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What do I need to know about infant feeding?

by Maxine
Posted July 27 2010 01:27pm
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In this age of information, separating facts from myths can be a challenge for anyone. 

In this age of information, separating facts from myths can be a challenge for anyone. This can cause confusion for expectant and new parents who have many decisions to make, not the least of which is how to feed their baby.

Fact: Newborns need to eat often - at least every 2 to 3 hours
Newborns need to feed at least every 2 to 3 hours because their stomachs are small. A day-old baby’s tummy can hold about 5-7 ml (1-2 tsp) of milk; by 3 days 22-30 ml (.75-1 oz); and by 7 days 22-60 ml (1.5-2 oz). So, it doesn’t take a lot to fill their tummies and their tummies need to be filled often because they empty often. As your baby gets older, feeding tends to be more like every 3 to 4 hours, but will become more frequent again during growth spurts—at 3 weeks, 6 weeks, 3 months and 6 months. Breast milk is also very easily digested and with small stomachs baby needs to eat frequently.

Fact: There are ways to determine that your baby is well fed and hydrated.
It’s true that you cannot measure the amount of milk your baby drinks during breastfeeding. But the important thing is recognizing that your baby is well-fed and hydrated. In the first months your baby will:

  • Eat every 2 to 3 hours.
  • Continuously suck and swallow for at least 10 to 20 minutes during breastfeeding.
  • Have at least one wet diaper for each day of age up to 3 days. After day 4, there should be at least 6 to 8 heavy wet diapers each day. A heavy diaper feels like 40-60 ml (2-3Tbsp) of liquid on a cloth or disposable diaper.
  • Have at least 2 to 3 stools each day; by day 3 there should be at least 3 stools per day. Some breastfed babies pass stool every time they’re fed, meaning 10 to 12 stools per day, which is normal, too.
  • Have a moist look to their mouth - as if they were wet.

If, your baby is not showing these signs, your baby is becoming dehydrated and needs immediate medical attention. Take your baby to the hospital emergency.

Fact: Dry skin, a sunken soft spot on baby’s head and dry mucus membranes are also signs of dehydration.
These are late signs of dehydration in your baby, your baby needs to be in hospital and getting medical care. The soft spot on the top of a well-fed baby’s head should be flat and not sunken. Skin that is dry and does not have much elasticity indicates that your baby is not getting enough fluid. Gently pinch the skin on your baby’s thigh or tummy and let it go: it should lie back down, not remain pinched together. Mucus membranes should be moist or wet.

Fact: Babies under six months do not need baby food.
The recommendations from Health Canada on infant feeding indicate that solid baby food be delayed until your baby is six months old. By six months, your baby’s stores of iron start to diminish. Before six months your baby’s bowels are still maturing and the muscle coordination in your baby’s mouth, head and neck are not developed enough to manage solid food. Giving solid food to early may lead to the development of food allergies and obesity.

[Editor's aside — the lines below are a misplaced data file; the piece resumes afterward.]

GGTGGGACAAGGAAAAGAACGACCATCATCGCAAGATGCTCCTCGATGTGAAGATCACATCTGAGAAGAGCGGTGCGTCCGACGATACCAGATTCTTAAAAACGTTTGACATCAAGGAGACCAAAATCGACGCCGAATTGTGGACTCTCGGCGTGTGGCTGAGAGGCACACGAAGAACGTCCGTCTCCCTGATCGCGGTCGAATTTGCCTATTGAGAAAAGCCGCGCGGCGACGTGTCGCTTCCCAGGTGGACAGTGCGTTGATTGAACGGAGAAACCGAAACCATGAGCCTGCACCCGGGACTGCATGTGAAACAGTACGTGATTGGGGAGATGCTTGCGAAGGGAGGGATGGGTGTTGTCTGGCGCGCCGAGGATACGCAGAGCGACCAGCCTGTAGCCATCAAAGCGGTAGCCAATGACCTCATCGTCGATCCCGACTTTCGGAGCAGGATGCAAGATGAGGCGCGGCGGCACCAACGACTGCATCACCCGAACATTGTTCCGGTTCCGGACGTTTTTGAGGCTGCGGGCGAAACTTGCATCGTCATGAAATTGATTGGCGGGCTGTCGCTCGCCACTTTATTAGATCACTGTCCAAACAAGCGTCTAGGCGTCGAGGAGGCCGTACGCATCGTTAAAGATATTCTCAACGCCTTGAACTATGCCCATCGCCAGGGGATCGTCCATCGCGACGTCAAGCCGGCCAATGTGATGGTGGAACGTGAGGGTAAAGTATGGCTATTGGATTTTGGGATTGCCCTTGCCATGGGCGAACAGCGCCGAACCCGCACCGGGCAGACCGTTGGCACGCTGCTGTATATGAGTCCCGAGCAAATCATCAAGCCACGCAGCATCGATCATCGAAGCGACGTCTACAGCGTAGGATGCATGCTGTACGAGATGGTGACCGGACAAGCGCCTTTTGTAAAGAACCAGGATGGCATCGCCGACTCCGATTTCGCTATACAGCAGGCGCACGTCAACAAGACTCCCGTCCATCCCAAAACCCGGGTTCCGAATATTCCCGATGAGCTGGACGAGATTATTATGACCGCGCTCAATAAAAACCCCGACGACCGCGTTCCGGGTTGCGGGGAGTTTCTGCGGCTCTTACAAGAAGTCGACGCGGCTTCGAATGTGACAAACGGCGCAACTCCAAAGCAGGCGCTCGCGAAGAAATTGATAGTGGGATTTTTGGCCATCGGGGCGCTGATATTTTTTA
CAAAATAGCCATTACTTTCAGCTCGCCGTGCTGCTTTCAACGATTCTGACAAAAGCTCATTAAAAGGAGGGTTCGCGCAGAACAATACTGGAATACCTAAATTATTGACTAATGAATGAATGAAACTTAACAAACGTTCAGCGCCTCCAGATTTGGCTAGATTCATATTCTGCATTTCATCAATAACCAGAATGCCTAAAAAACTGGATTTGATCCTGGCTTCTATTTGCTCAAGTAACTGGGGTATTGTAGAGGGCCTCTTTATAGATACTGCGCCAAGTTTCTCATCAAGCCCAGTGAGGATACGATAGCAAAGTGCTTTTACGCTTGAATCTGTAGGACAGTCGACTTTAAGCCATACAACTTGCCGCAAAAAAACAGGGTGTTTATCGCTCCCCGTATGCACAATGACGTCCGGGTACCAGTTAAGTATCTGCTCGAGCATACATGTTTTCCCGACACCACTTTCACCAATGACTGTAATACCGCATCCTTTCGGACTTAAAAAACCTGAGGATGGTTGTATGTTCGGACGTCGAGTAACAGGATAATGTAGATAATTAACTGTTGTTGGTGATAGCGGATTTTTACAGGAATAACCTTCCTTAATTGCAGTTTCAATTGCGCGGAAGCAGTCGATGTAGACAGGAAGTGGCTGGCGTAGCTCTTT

Fact: Breastfeeding allows you to bond with your baby.
Breastfeeding is a good way to bond with your baby but it isn’t the only way. Dad or your partner can have the same skin-to-skin contact by placing your baby, dressed only in a diaper, on his bare chest. Include snuggling, talking, singing and reading in your everyday routines with your baby as these are other ways that you and others can use to bond.

Fact: Colostrum is baby’s most important first food.
Colostrum, the yellow or orangey-coloured first milk, is considered the perfect first food for babies. It is easily digested, low in fat, high in carbohydrates, high in proteins and contains antibodies to keep your baby from getting ill. This first milk helps to protect your baby’s tummy and bowels. It also helps her to poo in the first few days after birth and may help prevent jaundice.

Fact: Breastfeeding takes time for you and baby to learn.
Although breastfeeding seems like the most natural thing in the world, this doesn’t mean that it will all fall into place naturally for every mom and baby. It is a learned art and it may require time and patience to learn. However, there is a lot of support available to you, beginning with the nurses and lactation consultants in the hospital, to public health nurses and breastfeeding clinics in the community and the La Leche League hotline 24 hours a day. The payoff? Never having to wash, sterilize, prepare, store and transport bottles for the next year. Just breastfeed whenever and wherever your baby needs to feed. What could be easier?

Fact: Small-breasted women are able to breastfeed.
Breast size has nothing to do with a woman's ability to breastfeed. In fact, larger breasts are due to more fat tissue. Breast milk is made by special milk-producing cells, not fat cells.